Friday, November 21, 2008

Scandinavian Christmas Linen from Finland

Elegance, durability and practicality are features that Finns have always demanded from the best interior design products. Lapuan Kankurit Oy, founded in 1973, is a modern Jacquard-weaving mill seeking product ideas from current needs while paying homage to the strong Finnish textile traditions. Using the natural fibers of linen and cotton, LK aims to design and manufacture modern, high-quality decorative textiles as well as textiles for everyday use in Scandinavian homes.

Even the best weaving equipment will never replace skilled textiles professionals. The ability of the mill staff, the designers and the suppliers to cooperate seamlessly is a constant source of new ideas. Product development requires open-mindedness and the ability to deal with risks associated with innovation. Courage is required in order to question old practices, and this is a rare quality found in a select few. It is the job of the designers to boldly create linen interior design textiles for Scandinavian homes.


Nancy Bladfält's and Marja Rautiainen's new holiday patterns brings a merry air to the Christmas kitchen. The color of the Joulupuu (Christmas Tree), Pipari (Gingerbread) and Lumihiutale (Snow Flake) rib cloth and kitchen towel are a fresh red-and-white. Those new table textiles create a genuine feeling of traditional Christmas. The festive tablecloths and light glass towels are 100% linen. The color options include white, red, blue, brown and black. In addition, the red and light green Julia towels and runners fit into the homey Christmas kitchen.






















All products carrying the Lapuan Kankurit label are designed, manufactured and finished at the weaving mill in Lapua, Finland.

Saturday, November 1, 2008

Handmade Shaman Drums from Finnish Lapland




The Sámi drums are oval wooden frames (South Sámi gievrie) or bowls (North Sámi goavddis) covered with reindeer skin. The drum skins are decorated with traditional shamanistic patterns.

Characterized by a central Sun Cross and an unbroken path around the edge. Individual figures are commonly placed on the arms of the sun-cross, on the outer path or floating between these. The typical symbols on a Sami drum are gods (Thunder, Horn, Wind and Mother), people, reindeer and other animals and different kind of tools. Every drum is unique and one will never find two quite alike.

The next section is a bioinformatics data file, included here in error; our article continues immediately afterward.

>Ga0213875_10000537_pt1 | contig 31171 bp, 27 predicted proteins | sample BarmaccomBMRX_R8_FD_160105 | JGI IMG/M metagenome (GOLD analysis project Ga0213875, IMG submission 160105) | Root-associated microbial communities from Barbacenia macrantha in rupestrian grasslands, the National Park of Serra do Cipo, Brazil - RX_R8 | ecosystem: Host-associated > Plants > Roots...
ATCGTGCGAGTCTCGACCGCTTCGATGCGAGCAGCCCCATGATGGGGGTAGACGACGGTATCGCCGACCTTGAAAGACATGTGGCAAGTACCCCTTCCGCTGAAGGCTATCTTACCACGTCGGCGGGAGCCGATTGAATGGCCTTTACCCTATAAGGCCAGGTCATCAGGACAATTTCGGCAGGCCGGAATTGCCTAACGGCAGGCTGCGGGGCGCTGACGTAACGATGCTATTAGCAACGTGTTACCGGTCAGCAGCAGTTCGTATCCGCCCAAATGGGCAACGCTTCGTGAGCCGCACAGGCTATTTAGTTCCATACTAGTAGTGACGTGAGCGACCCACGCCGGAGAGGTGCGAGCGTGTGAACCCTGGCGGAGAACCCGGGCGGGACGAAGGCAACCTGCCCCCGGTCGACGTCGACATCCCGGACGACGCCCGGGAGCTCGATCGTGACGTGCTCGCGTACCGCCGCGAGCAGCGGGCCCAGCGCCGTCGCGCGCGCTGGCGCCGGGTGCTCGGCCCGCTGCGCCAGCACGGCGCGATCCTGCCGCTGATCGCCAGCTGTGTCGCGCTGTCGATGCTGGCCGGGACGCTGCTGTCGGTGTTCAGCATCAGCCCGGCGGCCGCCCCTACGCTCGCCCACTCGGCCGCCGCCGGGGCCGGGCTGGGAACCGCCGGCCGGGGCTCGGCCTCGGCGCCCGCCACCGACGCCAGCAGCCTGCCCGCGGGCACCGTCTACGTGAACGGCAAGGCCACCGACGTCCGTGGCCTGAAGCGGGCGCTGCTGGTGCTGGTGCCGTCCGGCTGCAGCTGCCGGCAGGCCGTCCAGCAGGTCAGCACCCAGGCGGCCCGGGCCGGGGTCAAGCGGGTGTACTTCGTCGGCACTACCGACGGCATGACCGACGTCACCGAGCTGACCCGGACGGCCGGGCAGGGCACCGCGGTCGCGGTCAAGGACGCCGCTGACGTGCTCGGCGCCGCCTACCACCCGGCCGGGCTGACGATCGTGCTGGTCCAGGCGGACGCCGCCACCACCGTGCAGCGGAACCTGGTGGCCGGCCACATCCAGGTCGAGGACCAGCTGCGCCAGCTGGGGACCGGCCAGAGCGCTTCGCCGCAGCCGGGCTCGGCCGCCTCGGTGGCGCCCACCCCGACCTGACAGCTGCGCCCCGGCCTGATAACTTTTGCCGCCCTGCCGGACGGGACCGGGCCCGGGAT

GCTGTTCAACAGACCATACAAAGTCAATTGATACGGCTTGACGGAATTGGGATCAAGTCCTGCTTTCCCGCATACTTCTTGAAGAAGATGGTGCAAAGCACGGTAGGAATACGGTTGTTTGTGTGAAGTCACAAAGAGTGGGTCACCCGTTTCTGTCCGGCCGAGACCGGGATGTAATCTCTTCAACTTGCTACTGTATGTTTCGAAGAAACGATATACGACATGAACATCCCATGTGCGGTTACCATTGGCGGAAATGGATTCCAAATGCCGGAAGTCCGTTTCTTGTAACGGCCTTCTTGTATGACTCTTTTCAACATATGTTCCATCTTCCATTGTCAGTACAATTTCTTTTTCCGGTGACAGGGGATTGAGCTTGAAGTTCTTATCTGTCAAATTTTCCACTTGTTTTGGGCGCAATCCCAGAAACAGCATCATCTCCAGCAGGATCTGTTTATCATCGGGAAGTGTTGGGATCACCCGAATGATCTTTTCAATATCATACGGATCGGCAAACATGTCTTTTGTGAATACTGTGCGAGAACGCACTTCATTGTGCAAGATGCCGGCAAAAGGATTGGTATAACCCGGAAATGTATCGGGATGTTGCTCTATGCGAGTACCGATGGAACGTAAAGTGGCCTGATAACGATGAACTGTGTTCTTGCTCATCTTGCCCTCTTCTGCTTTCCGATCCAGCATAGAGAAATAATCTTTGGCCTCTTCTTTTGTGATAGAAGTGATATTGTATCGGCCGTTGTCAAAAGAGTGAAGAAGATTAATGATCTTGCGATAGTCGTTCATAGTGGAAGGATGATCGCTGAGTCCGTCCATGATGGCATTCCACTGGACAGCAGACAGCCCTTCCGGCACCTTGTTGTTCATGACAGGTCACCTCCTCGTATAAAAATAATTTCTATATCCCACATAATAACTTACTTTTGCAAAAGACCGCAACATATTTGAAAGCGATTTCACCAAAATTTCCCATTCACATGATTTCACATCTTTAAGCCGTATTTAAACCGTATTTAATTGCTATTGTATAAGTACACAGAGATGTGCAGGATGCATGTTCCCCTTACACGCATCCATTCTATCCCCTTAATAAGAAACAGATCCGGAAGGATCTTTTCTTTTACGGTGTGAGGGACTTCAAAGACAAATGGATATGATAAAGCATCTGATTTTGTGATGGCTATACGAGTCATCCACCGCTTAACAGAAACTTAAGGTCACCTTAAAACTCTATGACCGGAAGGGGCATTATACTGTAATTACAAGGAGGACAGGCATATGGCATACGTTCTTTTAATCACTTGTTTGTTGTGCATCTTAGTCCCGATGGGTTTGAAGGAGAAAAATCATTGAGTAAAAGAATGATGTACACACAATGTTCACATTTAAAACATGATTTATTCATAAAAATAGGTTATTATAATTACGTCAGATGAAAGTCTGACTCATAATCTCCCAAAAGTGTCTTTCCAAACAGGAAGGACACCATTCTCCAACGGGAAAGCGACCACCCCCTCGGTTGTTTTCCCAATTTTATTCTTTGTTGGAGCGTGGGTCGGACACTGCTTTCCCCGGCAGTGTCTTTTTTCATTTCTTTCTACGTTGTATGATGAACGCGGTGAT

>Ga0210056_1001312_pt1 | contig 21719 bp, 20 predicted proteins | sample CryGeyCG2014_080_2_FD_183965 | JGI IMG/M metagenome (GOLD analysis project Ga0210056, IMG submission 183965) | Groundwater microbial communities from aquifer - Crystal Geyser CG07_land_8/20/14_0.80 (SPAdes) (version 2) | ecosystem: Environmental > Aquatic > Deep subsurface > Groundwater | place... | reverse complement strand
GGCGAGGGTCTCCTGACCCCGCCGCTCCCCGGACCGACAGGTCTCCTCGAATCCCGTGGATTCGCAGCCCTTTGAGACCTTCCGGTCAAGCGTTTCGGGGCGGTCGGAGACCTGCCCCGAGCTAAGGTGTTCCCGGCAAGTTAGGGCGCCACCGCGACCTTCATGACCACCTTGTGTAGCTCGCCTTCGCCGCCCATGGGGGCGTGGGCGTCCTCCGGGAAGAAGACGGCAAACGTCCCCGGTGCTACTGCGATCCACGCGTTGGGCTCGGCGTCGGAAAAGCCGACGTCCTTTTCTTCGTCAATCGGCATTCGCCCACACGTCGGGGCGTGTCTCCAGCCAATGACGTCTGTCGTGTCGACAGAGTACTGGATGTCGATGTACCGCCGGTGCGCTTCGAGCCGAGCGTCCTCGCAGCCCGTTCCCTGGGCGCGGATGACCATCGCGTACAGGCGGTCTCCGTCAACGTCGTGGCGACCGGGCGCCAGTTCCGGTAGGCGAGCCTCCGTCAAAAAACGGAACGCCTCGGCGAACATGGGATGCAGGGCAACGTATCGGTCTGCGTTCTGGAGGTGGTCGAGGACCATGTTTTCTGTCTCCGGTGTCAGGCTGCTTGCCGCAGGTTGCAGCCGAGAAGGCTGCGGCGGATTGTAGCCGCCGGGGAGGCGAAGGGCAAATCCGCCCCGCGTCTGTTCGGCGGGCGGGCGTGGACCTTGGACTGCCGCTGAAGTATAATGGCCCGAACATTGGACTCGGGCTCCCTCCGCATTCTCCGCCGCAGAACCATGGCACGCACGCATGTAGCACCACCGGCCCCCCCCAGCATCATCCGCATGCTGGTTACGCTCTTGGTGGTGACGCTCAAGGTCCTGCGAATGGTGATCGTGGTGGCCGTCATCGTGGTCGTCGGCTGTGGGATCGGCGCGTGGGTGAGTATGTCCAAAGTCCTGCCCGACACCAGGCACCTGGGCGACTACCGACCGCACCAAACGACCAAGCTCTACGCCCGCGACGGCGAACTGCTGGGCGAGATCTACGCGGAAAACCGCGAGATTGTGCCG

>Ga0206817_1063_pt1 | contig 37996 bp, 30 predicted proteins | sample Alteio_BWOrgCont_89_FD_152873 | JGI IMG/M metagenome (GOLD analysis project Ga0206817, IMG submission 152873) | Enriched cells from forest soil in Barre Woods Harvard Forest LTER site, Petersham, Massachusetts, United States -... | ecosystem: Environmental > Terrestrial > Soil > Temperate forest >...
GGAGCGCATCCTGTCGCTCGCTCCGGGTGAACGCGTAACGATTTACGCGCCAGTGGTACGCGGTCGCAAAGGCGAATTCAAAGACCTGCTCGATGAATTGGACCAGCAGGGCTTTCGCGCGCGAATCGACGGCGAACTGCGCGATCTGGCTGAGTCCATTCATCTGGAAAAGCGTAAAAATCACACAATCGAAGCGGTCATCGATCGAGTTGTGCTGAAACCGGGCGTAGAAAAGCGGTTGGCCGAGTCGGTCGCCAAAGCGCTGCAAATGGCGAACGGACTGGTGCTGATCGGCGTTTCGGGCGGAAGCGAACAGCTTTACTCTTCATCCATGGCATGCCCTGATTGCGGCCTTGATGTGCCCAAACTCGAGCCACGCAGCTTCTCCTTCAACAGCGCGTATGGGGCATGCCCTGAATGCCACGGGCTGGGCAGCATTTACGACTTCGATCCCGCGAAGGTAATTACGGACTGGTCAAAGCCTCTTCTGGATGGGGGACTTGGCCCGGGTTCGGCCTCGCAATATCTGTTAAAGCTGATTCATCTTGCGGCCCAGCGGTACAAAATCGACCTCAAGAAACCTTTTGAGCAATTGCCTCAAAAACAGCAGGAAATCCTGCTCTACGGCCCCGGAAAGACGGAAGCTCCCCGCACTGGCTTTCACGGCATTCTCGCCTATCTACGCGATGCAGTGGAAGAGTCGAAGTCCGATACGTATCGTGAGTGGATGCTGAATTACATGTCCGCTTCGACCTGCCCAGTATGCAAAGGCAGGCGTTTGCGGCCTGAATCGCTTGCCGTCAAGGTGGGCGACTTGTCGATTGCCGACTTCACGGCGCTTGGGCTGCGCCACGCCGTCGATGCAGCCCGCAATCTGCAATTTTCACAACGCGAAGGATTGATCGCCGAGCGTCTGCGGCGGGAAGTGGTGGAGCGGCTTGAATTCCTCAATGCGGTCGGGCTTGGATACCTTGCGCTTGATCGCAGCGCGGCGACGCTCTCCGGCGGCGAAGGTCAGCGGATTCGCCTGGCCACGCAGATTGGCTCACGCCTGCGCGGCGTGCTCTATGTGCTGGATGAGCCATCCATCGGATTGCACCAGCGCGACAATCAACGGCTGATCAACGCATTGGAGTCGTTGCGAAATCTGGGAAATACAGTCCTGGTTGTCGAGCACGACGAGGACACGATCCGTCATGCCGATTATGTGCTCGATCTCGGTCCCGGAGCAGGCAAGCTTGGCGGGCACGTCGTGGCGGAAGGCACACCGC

The Sámi (Saame in Finnish) have lived in Finland since ancient times. According to current belief, the Sámi are ethnically the offspring of development that covered many generations. They are thought to have descended from the people who settled in Fennoscandia after the last Ice Age, about 7,500 years BC.



The old Sámi religion was founded on an animistic world-view and a shamanistic form of worship in which drumming on the "runebomme" (ritual drum) and traditional chanting, yoiking, were of great importance. Nature was considered life-giving, and mountains, stone formations and lakes could be of help to the people if they worshipped them and brought them sacrificial gifts. Natural phenomena were gods. The sun (Paivo) had a central place, not as a personified god, but as a basic cosmic force, which extended its rays across the world and carried the personified gods on its rays. These gods were not people, but intermediary figures between human beings and greater forces. Dierpmis (the god of thunder) was worshipped fervently. Bieggolmmái (the god of wind), mánnu (the moon) and áhcolmmái (the god of water) were revered because they had the power to improve people’s conditions.